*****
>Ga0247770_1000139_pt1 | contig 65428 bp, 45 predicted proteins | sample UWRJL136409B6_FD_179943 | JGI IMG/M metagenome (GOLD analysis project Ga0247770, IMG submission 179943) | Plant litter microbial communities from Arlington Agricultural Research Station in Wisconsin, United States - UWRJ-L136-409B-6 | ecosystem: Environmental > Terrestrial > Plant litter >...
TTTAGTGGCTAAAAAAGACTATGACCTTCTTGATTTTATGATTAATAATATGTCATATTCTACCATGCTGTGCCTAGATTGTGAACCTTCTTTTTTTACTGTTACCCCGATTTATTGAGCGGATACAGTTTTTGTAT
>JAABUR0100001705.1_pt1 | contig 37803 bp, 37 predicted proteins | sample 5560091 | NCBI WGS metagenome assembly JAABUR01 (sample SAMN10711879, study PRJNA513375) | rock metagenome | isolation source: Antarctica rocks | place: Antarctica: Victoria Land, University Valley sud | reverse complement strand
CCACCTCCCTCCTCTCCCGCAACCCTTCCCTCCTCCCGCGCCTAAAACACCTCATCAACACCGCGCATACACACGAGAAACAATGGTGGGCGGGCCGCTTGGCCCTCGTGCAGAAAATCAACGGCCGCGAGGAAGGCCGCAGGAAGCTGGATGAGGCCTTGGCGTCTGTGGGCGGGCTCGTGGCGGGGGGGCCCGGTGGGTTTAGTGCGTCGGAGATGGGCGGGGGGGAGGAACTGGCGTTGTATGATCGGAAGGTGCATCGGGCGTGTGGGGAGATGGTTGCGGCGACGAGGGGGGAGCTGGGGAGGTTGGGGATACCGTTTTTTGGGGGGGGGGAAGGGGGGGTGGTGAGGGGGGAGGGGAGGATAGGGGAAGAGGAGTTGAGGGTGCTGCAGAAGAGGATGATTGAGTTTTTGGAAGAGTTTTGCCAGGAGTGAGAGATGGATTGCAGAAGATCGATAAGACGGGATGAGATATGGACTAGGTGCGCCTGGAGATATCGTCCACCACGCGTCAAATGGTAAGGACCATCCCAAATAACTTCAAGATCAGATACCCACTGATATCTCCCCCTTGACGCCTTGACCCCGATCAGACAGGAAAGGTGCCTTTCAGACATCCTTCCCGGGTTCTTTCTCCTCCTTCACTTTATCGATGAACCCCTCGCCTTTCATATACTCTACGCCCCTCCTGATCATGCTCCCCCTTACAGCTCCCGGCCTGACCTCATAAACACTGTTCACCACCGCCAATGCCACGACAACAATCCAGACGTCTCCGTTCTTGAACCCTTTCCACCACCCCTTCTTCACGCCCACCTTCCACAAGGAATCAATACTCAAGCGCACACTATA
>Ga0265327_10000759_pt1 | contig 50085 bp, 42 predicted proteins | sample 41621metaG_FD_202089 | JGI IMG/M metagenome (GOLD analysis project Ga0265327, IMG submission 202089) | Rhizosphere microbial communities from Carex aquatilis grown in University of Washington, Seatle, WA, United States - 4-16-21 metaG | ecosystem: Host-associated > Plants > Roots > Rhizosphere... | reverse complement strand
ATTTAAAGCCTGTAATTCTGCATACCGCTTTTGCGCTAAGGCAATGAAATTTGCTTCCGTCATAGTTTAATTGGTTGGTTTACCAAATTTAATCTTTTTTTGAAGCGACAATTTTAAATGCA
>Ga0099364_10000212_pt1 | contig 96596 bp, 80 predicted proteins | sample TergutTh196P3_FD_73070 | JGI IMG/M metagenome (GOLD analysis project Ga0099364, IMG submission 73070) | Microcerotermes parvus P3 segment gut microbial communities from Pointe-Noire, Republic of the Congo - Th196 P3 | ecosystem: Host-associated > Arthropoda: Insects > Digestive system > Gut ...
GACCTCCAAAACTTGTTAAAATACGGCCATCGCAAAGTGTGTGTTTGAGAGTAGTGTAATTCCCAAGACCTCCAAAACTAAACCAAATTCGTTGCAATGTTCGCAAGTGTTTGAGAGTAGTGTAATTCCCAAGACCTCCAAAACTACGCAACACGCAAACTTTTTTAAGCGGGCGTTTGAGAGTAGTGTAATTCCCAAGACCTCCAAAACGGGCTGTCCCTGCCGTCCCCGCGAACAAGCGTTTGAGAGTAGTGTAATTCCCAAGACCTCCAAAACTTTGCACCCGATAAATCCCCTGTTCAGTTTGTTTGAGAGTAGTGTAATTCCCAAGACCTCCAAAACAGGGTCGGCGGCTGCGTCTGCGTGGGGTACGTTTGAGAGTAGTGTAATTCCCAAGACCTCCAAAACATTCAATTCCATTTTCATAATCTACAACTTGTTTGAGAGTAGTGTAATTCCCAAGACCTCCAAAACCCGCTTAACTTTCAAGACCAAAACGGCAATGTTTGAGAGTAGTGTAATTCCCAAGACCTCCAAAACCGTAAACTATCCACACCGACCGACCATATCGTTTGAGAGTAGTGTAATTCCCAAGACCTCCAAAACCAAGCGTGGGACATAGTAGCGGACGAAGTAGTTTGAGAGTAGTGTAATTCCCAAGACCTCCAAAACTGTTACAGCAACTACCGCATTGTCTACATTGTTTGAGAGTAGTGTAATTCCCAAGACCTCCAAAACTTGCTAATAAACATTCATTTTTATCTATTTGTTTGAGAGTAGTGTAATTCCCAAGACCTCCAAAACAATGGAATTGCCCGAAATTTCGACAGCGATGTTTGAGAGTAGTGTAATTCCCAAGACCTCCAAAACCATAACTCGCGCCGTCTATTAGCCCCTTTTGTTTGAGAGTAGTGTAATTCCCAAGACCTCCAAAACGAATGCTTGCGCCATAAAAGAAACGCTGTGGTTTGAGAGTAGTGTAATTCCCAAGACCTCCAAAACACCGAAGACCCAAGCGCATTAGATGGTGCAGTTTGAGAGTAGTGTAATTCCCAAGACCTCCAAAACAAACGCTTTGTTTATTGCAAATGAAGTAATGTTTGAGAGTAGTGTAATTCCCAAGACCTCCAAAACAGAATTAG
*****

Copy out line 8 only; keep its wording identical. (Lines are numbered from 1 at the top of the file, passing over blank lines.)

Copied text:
GACCTCCAAAACTTGTTAAAATACGGCCATCGCAAAGTGTGTGTTTGAGAGTAGTGTAATTCCCAAGACCTCCAAAACTAAACCAAATTCGTTGCAATGTTCGCAAGTGTTTGAGAGTAGTGTAATTCCCAAGACCTCCAAAACTACGCAACACGCAAACTTTTTTAAGCGGGCGTTTGAGAGTAGTGTAATTCCCAAGACCTCCAAAACGGGCTGTCCCTGCCGTCCCCGCGAACAAGCGTTTGAGAGTAGTGTAATTCCCAAGACCTCCAAAACTTTGCACCCGATAAATCCCCTGTTCAGTTTGTTTGAGAGTAGTGTAATTCCCAAGACCTCCAAAACAGGGTCGGCGGCTGCGTCTGCGTGGGGTACGTTTGAGAGTAGTGTAATTCCCAAGACCTCCAAAACATTCAATTCCATTTTCATAATCTACAACTTGTTTGAGAGTAGTGTAATTCCCAAGACCTCCAAAACCCGCTTAACTTTCAAGACCAAAACGGCAATGTTTGAGAGTAGTGTAATTCCCAAGACCTCCAAAACCGTAAACTATCCACACCGACCGACCATATCGTTTGAGAGTAGTGTAATTCCCAAGACCTCCAAAACCAAGCGTGGGACATAGTAGCGGACGAAGTAGTTTGAGAGTAGTGTAATTCCCAAGACCTCCAAAACTGTTACAGCAACTACCGCATTGTCTACATTGTTTGAGAGTAGTGTAATTCCCAAGACCTCCAAAACTTGCTAATAAACATTCATTTTTATCTATTTGTTTGAGAGTAGTGTAATTCCCAAGACCTCCAAAACAATGGAATTGCCCGAAATTTCGACAGCGATGTTTGAGAGTAGTGTAATTCCCAAGACCTCCAAAACCATAACTCGCGCCGTCTATTAGCCCCTTTTGTTTGAGAGTAGTGTAATTCCCAAGACCTCCAAAACGAATGCTTGCGCCATAAAAGAAACGCTGTGGTTTGAGAGTAGTGTAATTCCCAAGACCTCCAAAACACCGAAGACCCAAGCGCATTAGATGGTGCAGTTTGAGAGTAGTGTAATTCCCAAGACCTCCAAAACAAACGCTTTGTTTATTGCAAATGAAGTAATGTTTGAGAGTAGTGTAATTCCCAAGACCTCCAAAACAGAATTAG